2018-04-03 21:16:58 UTC
and dominant mutual third burial resistance.
It's a proof by exhaustion, and I see what Wikipedia means when it says
"A proof with a large number of cases leaves an impression that the
theorem is only true by coincidence, and not because of some underlying
principle or connection. "
I handle ties by saying that "X wins with certainty" if there is no tie
and "X wins with positive probability" if the probability of X being
winning after whatever tiebreaker is greater than zero.
DMTBR is incompatible with Reversal Symmetry and Condorcet:
Start with (A):
A is the CW and by Condorcet, wins with certainty.
Bury A on the 4 BACs to get (B):
If B wins with positive probability, we're done: (A)->(B) is a DMTBR
failure. Otherwise, either C wins with certainty or A wins with positive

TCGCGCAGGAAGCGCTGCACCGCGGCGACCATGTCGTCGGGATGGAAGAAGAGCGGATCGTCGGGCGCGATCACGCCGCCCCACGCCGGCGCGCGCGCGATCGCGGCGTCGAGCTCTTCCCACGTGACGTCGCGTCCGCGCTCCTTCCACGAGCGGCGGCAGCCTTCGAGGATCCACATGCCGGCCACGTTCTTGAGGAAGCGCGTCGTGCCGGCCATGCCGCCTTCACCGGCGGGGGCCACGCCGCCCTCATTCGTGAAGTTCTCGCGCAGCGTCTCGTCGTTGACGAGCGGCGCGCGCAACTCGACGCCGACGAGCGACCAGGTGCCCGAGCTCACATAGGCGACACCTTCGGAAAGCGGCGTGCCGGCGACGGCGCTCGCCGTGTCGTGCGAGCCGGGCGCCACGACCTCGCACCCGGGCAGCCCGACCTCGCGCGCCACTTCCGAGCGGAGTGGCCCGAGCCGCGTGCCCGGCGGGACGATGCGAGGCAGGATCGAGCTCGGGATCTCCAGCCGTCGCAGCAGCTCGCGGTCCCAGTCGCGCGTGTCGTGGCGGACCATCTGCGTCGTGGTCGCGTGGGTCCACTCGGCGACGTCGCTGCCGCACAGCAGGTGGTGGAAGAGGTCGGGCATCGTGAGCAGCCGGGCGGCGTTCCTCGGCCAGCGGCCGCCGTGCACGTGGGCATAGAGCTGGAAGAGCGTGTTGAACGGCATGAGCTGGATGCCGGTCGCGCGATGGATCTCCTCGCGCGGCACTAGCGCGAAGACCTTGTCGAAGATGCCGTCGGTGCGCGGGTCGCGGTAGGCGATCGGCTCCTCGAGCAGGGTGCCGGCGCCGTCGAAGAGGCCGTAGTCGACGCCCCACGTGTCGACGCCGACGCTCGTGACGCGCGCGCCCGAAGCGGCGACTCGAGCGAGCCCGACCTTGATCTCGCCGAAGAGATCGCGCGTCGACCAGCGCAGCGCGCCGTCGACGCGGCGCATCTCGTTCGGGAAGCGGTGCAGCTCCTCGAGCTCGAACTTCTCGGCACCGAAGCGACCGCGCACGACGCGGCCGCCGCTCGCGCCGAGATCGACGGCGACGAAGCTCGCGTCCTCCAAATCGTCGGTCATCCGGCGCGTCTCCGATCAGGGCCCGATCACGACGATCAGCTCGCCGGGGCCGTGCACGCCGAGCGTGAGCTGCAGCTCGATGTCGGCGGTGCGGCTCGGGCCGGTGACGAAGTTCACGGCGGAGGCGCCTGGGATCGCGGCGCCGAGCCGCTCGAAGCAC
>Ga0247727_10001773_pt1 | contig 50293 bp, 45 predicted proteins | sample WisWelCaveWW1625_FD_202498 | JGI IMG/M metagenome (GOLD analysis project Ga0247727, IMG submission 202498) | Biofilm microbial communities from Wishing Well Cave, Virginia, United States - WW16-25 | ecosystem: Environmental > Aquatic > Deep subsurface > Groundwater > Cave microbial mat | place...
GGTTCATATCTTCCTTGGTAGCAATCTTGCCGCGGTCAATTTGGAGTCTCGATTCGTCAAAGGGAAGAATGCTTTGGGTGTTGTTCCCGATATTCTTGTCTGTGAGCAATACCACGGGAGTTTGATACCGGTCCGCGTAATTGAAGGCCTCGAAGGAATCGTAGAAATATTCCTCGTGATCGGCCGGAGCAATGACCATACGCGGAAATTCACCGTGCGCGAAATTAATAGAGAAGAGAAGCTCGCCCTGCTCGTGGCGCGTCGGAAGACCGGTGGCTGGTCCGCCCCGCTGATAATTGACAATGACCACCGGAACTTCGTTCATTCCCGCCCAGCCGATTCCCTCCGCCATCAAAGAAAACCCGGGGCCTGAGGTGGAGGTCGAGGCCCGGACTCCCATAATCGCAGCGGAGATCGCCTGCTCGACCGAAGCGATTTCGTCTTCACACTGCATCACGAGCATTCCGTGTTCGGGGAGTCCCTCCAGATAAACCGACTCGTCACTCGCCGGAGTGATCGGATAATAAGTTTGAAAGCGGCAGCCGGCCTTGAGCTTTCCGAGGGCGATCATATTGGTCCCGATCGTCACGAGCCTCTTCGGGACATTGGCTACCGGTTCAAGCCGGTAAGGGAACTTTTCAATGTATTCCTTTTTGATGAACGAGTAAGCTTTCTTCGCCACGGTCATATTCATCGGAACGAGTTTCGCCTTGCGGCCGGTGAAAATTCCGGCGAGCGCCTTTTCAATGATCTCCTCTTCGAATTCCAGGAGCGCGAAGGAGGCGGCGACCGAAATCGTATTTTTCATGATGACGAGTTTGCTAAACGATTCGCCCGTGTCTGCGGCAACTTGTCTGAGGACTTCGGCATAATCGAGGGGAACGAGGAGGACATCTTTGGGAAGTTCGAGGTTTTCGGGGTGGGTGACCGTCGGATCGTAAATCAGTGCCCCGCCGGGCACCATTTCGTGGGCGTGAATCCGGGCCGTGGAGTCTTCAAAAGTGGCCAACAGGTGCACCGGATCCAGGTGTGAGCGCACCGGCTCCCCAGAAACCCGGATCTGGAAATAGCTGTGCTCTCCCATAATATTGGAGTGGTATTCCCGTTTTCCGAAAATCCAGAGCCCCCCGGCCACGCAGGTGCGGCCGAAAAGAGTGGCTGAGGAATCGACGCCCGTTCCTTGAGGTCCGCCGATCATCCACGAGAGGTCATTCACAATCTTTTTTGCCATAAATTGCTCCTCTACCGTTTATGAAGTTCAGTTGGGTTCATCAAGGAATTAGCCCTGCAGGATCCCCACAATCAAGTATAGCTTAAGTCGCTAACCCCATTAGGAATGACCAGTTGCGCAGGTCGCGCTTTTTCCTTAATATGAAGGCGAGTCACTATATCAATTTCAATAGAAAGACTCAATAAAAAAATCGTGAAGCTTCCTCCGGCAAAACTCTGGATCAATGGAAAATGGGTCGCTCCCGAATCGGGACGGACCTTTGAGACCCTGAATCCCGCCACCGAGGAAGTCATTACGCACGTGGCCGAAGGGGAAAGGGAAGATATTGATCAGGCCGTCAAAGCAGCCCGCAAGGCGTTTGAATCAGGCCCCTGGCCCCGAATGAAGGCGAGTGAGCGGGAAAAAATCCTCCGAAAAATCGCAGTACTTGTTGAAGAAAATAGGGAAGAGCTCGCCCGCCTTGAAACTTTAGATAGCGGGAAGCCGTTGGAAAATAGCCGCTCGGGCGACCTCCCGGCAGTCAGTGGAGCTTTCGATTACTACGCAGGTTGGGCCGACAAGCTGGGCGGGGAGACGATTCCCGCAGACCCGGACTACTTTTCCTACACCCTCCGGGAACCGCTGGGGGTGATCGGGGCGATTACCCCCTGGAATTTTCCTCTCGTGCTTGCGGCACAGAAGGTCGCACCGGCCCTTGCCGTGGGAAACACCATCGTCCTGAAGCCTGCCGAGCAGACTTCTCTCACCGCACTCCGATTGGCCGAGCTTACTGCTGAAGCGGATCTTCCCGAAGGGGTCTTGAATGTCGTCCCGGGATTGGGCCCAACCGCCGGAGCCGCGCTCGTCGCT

probability. See the end for the case where C wins with certainty.
Suppose A wins with positive probability on (B). Reverse the ballots to
By reversal symmetry, at least one of B and C must win with positive
probability on (D).
Suppose C wins with positive probability. Then flipping 4 CBA to CAB
where A is the CW, and so (E)->(D) is a DMTBR failure.
On the other hand, if B wins, then flipping 1 BAC to BCA gives us (F)
where C is the CW, so (F)->(D) is a DMTBR failure.
The case where C wins in (B):
Suppose that C wins with certainty. Consider the reversed ballots (D) again:
By reversal symmetry and our assumption that C won on (B), C can't win.
First suppose A wins with positive probability.
Relabel the candidates according to ACB -> abc. We get:
By relabeling and assumption that A won, a must win with positive
But this is just (B), where c must win with certainty by our initial
assumption, so we have a contradiction.
Hence B must win with certainty, and (F)->(D) gives us a DMTBR failure
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